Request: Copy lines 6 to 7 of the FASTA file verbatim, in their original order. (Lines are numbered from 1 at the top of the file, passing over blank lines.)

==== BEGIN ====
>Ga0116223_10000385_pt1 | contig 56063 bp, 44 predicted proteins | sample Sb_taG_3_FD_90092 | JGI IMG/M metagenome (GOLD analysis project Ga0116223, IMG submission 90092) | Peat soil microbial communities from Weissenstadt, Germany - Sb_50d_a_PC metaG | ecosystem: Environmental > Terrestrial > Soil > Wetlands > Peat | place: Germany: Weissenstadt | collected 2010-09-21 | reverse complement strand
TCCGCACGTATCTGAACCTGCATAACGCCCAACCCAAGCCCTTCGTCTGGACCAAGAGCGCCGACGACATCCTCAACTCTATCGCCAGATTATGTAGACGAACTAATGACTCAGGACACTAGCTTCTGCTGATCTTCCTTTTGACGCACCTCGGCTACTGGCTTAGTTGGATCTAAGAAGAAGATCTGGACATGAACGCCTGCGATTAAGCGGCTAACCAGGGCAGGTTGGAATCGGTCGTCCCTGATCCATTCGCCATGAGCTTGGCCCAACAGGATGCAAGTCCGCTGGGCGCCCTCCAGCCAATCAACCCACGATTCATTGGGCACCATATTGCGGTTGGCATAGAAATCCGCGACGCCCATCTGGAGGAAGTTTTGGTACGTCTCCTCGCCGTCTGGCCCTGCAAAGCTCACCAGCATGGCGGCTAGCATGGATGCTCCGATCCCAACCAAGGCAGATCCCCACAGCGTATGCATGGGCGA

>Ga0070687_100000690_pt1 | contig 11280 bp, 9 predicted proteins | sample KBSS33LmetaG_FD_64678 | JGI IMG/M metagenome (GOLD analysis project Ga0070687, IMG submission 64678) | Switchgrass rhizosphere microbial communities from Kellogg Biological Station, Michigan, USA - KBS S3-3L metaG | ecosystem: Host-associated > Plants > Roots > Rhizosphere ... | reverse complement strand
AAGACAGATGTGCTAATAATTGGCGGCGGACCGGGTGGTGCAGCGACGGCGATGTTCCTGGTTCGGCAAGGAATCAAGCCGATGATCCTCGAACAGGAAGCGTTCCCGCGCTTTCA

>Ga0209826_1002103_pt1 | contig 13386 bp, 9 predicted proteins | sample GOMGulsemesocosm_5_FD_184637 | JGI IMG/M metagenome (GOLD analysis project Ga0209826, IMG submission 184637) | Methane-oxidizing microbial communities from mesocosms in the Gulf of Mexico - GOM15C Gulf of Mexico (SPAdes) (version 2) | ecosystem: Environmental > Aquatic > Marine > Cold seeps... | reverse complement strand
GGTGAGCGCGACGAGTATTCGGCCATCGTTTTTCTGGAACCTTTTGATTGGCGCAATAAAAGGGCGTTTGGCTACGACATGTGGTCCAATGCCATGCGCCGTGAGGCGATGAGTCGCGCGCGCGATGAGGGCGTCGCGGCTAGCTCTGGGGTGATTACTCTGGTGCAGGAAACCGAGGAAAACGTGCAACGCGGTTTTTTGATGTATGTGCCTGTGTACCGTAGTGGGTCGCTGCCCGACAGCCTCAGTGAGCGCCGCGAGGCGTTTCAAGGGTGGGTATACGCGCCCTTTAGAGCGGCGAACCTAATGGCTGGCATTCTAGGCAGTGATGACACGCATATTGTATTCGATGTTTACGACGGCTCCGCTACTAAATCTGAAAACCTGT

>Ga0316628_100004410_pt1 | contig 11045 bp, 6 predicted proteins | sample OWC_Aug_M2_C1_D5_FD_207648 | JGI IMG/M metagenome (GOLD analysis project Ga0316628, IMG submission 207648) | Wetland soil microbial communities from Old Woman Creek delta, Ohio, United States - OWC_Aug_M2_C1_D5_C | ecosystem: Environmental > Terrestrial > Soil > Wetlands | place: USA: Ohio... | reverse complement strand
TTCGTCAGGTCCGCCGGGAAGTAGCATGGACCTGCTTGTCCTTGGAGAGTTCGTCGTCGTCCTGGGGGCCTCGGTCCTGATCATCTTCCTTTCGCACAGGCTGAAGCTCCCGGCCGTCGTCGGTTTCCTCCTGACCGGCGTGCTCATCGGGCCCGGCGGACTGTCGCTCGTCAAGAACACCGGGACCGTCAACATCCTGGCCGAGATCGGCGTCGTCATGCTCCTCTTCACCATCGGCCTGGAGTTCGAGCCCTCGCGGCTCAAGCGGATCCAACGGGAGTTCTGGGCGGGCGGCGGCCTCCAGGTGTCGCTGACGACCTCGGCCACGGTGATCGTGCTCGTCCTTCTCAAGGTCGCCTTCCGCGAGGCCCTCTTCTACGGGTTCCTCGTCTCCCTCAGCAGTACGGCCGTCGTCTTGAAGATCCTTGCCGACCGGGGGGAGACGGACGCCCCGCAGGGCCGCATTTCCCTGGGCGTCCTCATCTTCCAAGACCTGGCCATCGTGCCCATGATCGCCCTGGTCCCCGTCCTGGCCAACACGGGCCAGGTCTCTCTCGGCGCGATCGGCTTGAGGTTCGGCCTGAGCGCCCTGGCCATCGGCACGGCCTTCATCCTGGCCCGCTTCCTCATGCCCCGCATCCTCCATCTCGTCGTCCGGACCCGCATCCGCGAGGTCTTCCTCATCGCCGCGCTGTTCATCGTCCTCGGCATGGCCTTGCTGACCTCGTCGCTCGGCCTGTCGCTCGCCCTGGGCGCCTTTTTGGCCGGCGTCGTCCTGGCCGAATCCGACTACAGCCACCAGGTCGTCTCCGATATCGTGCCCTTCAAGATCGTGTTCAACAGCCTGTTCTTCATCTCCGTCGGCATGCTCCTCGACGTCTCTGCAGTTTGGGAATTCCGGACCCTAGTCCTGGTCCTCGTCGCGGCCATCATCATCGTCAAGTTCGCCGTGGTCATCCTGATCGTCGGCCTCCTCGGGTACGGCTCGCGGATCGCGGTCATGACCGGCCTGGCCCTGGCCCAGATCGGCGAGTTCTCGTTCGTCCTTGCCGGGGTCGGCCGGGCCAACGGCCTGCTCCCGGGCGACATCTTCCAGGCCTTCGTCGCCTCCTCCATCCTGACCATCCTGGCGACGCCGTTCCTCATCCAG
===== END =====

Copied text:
GGTGAGCGCGACGAGTATTCGGCCATCGTTTTTCTGGAACCTTTTGATTGGCGCAATAAAAGGGCGTTTGGCTACGACATGTGGTCCAATGCCATGCGCCGTGAGGCGATGAGTCGCGCGCGCGATGAGGGCGTCGCGGCTAGCTCTGGGGTGATTACTCTGGTGCAGGAAACCGAGGAAAACGTGCAACGCGGTTTTTTGATGTATGTGCCTGTGTACCGTAGTGGGTCGCTGCCCGACAGCCTCAGTGAGCGCCGCGAGGCGTTTCAAGGGTGGGTATACGCGCCCTTTAGAGCGGCGAACCTAATGGCTGGCATTCTAGGCAGTGATGACACGCATATTGTATTCGATGTTTACGACGGCTCCGCTACTAAATCTGAAAACCTGT

>Ga0316628_100004410_pt1 | contig 11045 bp, 6 predicted proteins | sample OWC_Aug_M2_C1_D5_FD_207648 | JGI IMG/M metagenome (GOLD analysis project Ga0316628, IMG submission 207648) | Wetland soil microbial communities from Old Woman Creek delta, Ohio, United States - OWC_Aug_M2_C1_D5_C | ecosystem: Environmental > Terrestrial > Soil > Wetlands | place: USA: Ohio... | reverse complement strand